A bigger injection of monetary stimulus to boost Britain's economy now could enable the Bank of England to bring interest rates back to normal sooner than otherwise, Bank policymaker David Miles said on Thursday.
The Bank of England voted to increase its programme of quantitative easing by 50 billion pounds last month, but Miles backed a 75 billion pound rise.
Aggressively loosening monetary policy now might bring us closer to the point at which Bank Rate could be moved back towards a more normal level - and Bank Rate is certainly not at a normal level today, Miles said.
This is an argument that influences the way I see monetary policy today, he added in the speech to business leaders in Manchester.
The Bank has kept interest rates at a record low 0.5 percent since March 2009, and has committed to a total 325 billion pounds of asset purchases, overwhelming UK government bonds.
Miles's support for more monetary stimulus contrasts with comments from his colleague on the Bank Monetary Policy Committee Martin Weale, who on Wednesday said that he did not think there would be a case for more QE once current purchases are complete.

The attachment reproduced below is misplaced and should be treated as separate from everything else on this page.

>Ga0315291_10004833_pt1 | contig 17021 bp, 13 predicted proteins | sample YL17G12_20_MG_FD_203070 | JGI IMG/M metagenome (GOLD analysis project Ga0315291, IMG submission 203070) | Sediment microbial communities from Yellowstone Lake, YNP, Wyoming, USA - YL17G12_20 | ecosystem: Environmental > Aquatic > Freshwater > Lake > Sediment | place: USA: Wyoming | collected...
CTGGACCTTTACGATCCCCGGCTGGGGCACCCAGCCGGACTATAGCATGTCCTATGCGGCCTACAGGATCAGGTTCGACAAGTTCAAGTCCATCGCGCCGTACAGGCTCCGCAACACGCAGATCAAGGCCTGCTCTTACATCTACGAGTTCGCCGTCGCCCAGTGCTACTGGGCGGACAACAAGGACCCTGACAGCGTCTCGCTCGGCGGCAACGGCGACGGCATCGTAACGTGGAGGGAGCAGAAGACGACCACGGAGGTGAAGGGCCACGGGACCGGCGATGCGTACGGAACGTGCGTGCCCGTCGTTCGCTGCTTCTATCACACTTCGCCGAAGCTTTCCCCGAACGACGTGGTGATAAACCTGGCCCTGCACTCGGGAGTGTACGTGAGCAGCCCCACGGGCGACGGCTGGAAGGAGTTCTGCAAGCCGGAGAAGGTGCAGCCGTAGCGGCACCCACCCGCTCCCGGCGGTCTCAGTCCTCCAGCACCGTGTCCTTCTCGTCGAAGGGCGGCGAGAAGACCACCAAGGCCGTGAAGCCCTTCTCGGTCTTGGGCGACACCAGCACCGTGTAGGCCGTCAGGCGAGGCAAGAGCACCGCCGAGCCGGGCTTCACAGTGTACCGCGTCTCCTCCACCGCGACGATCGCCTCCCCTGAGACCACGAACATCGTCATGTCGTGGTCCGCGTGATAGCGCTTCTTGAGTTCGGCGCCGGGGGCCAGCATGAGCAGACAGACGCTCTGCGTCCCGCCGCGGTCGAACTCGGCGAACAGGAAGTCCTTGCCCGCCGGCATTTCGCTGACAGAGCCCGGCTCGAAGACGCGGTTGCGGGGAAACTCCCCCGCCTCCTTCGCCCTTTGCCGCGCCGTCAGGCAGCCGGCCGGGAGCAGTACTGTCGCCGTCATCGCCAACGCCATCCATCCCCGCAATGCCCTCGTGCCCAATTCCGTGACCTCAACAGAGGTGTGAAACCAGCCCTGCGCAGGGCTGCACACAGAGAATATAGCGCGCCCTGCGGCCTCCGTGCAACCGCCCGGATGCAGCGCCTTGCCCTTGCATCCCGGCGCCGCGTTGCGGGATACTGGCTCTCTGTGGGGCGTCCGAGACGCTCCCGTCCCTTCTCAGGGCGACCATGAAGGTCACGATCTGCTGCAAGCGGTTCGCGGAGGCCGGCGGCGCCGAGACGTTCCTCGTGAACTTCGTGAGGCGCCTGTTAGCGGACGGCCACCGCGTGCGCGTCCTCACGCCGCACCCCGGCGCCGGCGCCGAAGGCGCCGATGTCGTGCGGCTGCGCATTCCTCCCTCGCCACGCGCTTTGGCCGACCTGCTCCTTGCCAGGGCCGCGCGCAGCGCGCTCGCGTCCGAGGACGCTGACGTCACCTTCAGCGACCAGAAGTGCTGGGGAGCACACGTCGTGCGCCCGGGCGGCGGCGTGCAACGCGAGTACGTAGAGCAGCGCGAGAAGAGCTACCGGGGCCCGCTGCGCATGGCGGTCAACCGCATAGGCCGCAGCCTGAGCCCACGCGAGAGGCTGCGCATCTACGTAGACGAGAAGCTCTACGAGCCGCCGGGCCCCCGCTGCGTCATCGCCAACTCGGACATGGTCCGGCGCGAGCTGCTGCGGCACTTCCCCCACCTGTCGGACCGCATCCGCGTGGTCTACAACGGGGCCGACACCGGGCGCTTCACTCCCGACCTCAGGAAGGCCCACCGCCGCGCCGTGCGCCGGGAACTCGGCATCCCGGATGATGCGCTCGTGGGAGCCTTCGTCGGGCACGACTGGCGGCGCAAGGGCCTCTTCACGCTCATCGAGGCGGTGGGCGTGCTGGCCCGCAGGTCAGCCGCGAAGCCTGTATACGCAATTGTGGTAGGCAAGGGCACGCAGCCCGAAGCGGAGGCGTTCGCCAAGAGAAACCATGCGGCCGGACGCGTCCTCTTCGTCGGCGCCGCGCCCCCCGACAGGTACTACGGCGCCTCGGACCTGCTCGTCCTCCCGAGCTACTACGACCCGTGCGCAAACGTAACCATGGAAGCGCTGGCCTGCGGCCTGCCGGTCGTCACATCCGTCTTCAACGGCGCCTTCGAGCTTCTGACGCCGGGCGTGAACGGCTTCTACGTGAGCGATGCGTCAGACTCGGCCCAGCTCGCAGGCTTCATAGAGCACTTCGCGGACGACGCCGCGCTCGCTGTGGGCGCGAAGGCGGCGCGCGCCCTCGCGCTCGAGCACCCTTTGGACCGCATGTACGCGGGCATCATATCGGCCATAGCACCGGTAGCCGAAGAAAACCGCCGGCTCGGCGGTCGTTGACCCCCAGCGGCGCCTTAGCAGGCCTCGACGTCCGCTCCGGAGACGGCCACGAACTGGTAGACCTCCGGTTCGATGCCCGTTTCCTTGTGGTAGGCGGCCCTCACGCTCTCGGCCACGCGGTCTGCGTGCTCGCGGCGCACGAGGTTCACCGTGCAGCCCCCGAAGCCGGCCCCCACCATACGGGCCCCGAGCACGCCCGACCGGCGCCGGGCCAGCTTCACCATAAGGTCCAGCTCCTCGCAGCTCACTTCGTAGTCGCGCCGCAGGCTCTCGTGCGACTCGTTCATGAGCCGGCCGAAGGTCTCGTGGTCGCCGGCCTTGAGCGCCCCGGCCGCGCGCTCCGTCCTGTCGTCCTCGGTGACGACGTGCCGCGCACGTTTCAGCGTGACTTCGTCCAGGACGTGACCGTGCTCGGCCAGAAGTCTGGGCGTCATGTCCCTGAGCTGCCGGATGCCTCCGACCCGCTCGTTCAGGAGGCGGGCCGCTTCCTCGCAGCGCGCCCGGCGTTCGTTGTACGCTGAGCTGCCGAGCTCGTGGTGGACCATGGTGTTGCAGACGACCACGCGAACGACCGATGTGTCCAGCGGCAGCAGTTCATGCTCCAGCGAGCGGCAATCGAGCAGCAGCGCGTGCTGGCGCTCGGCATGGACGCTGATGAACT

Bank Governor Mervyn King told lawmakers on Wednesday that financial markets did not have strong expectations for further stimulus from the central bank.
Some politicians have criticised the Bank for only buying gilts and very limited amount of corporate bonds.
But Miles said that simply looking at government bond yields was the wrong way to assess the impact of QE.
Much of the fall in gilt yields was due to a global appetite for safe assets, while QE had been instrumental in lowering the spreads of corporate bonds over gilts, making it cheaper
for big companies to borrow.
I believe that it was through its impact on corporate bond yields and issuance that much of the impact of the Bank's asset purchases .... came through, he said.
Miles also rejected criticism that quantitative easing had been bad for those about to retire. While QE had increased the cost of annuities that many British retirees buy to en sure a steady income, this was largely offset by a rise in the value of their investment funds.
Moreover, QE meant that there was lower unemployment and stronger economic growth than otherwise, Miles said.
If monetary policy actions could be vetoed so long as someone was made worse off then there could be no monetary policy, he said.
(Reporting by David Milliken and Fiona Shaikh)